Trinity College has launched the Robert Walker Prize for Essays in Law in 2013. The prize is named after an Honorary Fellow of the College, Lord Walker of Gestingthorpe, a retired Justice of the Supreme Court and former law student at Trinity.

The Robert Walker Prize has three objectives:

  •     to encourage students with an interest in Law to explore that interest by researching, considering and developing an argument about a legal topic of importance to modern society
  •     to encourage those interested in Law to apply for a university course in Law; and
  •     to recognise the achievements of high-calibre students, from whatever background they may come.

The topic for this year’s competition will be announced on Monday 6 February 2017 and the deadline for submission is Monday 24 April 2017.

The full list details of the competition are available on the Trinity College website.

Good luck to those who enter the competition!

Date posted: 

Tuesday 31 January 2017

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Vellacott History Essay Prize 2017

Peterhouse is setting some interesting questions for Year 12  students to discuss (with reference to any academic discipline or area of interest) for its annual Vellacott Essay Prize.

Students are asked to choose a topic that you have not previously studied at school from the long list of questions, which include a wide range of historical topics, also touching on a number of other subject areas, such as Classics, Theology, Art, Literature, Music, Politics, Architecture and Sociology. Here are some examples of the questions set:

  • Is race a modern concept?
  • What were the political consequences of the Black Death?
  • Why did early modern people accuse their neighbours of being witches?
  • Why were there so many new inventions in the late eighteenth and nineteenth centuries?
  • Was there a 'crisis of masculinity' in the late Victorian period?
  • 'Probably there are countries where you can predict a man's opinions from his income, but it is never quite safe to do so in England'. Do you agree with George Orwell?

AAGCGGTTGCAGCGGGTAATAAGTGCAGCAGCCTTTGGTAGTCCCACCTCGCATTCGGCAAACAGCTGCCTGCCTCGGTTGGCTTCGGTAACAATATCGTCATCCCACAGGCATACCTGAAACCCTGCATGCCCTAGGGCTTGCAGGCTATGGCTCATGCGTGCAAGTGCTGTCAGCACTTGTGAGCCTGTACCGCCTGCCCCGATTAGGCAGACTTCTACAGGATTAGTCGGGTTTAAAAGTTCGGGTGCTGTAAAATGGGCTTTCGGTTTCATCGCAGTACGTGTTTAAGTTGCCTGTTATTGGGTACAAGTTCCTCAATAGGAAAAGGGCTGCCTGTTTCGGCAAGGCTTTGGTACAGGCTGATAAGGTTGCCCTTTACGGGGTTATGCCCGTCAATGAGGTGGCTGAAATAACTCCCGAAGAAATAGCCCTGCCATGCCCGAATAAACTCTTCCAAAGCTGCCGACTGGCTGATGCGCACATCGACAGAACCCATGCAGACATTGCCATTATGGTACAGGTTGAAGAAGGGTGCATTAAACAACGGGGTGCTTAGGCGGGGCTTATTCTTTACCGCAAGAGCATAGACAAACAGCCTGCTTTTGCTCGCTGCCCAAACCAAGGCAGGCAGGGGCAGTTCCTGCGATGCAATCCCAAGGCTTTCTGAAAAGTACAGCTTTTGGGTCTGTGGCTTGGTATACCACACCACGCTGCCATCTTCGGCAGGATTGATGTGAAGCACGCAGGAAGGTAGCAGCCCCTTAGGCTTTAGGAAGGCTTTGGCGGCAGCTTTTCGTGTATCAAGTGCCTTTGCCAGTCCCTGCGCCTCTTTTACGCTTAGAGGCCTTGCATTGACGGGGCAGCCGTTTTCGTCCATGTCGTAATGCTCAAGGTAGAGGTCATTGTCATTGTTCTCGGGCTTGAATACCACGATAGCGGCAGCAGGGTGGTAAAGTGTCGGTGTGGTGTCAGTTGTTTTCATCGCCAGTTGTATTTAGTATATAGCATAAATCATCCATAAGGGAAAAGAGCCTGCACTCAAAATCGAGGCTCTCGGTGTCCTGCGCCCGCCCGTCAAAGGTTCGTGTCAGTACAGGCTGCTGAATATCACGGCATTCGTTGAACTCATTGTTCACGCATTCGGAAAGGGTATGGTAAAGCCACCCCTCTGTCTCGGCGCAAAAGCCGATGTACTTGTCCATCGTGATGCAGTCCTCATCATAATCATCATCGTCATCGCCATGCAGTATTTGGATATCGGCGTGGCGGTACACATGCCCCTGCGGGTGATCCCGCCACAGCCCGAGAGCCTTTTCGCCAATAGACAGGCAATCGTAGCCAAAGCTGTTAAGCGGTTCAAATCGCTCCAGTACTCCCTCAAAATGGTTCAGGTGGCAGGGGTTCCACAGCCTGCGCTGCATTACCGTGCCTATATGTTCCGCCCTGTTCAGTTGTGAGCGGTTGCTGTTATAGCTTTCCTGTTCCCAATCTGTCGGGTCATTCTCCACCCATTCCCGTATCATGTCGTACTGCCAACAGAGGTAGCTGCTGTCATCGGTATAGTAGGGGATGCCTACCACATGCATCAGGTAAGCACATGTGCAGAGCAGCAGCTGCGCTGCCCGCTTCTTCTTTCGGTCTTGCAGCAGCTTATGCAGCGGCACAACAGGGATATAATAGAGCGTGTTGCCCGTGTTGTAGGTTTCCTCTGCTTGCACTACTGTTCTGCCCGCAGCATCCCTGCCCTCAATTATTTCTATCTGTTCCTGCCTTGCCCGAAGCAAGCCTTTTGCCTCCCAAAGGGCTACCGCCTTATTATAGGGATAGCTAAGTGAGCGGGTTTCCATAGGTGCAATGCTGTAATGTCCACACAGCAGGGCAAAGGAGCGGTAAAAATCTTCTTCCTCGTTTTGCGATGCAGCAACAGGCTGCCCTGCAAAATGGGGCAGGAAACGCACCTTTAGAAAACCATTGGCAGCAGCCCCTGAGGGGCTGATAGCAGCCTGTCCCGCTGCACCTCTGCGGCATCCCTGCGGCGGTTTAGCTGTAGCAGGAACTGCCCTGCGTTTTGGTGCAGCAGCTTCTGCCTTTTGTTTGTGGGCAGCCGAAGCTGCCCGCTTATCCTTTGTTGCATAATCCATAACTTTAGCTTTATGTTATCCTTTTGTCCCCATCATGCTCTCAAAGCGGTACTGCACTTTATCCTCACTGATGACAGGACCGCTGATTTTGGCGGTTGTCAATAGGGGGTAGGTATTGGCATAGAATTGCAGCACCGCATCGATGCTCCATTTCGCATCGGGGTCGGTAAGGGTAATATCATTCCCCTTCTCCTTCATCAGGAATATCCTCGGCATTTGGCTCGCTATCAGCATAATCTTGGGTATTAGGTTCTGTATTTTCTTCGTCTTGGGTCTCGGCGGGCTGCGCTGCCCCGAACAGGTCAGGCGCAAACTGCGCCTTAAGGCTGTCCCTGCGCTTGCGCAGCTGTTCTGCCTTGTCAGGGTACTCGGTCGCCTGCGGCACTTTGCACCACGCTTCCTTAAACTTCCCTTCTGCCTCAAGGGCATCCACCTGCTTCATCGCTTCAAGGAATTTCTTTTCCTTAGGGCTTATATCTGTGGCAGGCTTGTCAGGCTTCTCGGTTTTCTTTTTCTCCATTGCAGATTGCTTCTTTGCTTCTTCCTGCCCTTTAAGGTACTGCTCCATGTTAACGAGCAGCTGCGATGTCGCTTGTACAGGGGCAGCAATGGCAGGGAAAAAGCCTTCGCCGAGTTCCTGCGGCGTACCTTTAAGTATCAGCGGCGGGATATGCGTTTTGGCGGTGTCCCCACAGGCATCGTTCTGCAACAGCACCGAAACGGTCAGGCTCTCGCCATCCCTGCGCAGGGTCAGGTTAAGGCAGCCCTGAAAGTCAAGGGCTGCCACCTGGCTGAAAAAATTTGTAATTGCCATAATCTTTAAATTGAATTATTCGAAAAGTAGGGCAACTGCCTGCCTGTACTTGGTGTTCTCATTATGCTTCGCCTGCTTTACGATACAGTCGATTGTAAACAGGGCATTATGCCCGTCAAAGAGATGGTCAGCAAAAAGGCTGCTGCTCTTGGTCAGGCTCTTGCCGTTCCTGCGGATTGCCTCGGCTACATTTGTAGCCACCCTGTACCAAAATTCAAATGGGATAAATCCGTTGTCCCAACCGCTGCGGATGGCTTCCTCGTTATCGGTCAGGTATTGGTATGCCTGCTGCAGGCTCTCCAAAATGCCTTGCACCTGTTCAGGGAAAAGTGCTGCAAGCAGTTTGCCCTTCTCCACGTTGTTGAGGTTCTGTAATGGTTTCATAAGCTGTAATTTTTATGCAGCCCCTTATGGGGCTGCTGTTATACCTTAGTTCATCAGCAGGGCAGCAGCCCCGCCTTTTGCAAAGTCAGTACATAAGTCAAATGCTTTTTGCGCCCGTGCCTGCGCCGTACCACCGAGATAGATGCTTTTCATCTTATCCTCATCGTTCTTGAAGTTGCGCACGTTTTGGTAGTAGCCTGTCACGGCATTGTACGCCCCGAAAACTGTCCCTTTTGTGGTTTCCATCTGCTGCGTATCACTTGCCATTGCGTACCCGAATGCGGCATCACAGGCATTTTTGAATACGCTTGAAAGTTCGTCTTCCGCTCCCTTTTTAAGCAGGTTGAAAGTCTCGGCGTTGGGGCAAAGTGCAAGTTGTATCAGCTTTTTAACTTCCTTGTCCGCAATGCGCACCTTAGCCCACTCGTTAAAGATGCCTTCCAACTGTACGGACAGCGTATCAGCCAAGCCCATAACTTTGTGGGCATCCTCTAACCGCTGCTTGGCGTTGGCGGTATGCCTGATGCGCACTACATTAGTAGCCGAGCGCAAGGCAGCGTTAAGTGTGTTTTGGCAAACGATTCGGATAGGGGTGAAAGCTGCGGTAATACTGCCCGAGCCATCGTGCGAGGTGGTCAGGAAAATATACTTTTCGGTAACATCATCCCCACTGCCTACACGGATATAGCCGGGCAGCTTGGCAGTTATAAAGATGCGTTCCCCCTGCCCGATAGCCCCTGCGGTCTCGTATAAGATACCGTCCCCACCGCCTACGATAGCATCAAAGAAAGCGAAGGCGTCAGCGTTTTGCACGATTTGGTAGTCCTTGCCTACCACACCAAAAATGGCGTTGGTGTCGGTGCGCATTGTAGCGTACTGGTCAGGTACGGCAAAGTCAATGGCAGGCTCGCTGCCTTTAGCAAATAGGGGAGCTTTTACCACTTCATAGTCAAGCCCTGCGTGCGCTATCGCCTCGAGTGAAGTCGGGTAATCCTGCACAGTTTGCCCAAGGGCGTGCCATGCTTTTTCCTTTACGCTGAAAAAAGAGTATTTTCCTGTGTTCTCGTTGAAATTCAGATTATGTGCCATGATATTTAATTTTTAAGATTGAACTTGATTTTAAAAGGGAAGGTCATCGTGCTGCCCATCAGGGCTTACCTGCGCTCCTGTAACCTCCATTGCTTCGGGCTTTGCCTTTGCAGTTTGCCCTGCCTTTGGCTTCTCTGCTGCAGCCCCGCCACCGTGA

The full list of questions and details of the competition are available on the Peterhouse website in the Vellacott Prize information pdf, and please also read the details of eligibility and the history of the Peterhouse essay prizes. The deadline is 17 March 2017 .Good luck to those who choose to explore some of these topics, whether just for curiosity or to develop an essay and enter the competition!

Date posted: 

Friday 27 January 2017

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Spies, Trolls, Drones and Polls: Being(s) in Cyberspace

Credit: Hillary

The University of Hull is offering a series of talks about Ethics and Rights in Cyberspace.

Funded by the Economic and Social Research Council, "The Common Good: Ethics and Rights in Cyber Security" project seeks to understand where the balance lies between security and ethics in digital governance.  If the recent controversies surrounding U.S. governmental surveillance and implicated technology companies demonstrated anything, it is the need for proportionate, just and effective cyber security in digital governance that is committed to the common good.

The talks are free, but booking is required. Details and booking can be found on their webpage.

Date posted: 

Tuesday 24 January 2017

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Sutton Trust Summer Schools (Year 12)

Bodley's Court lawn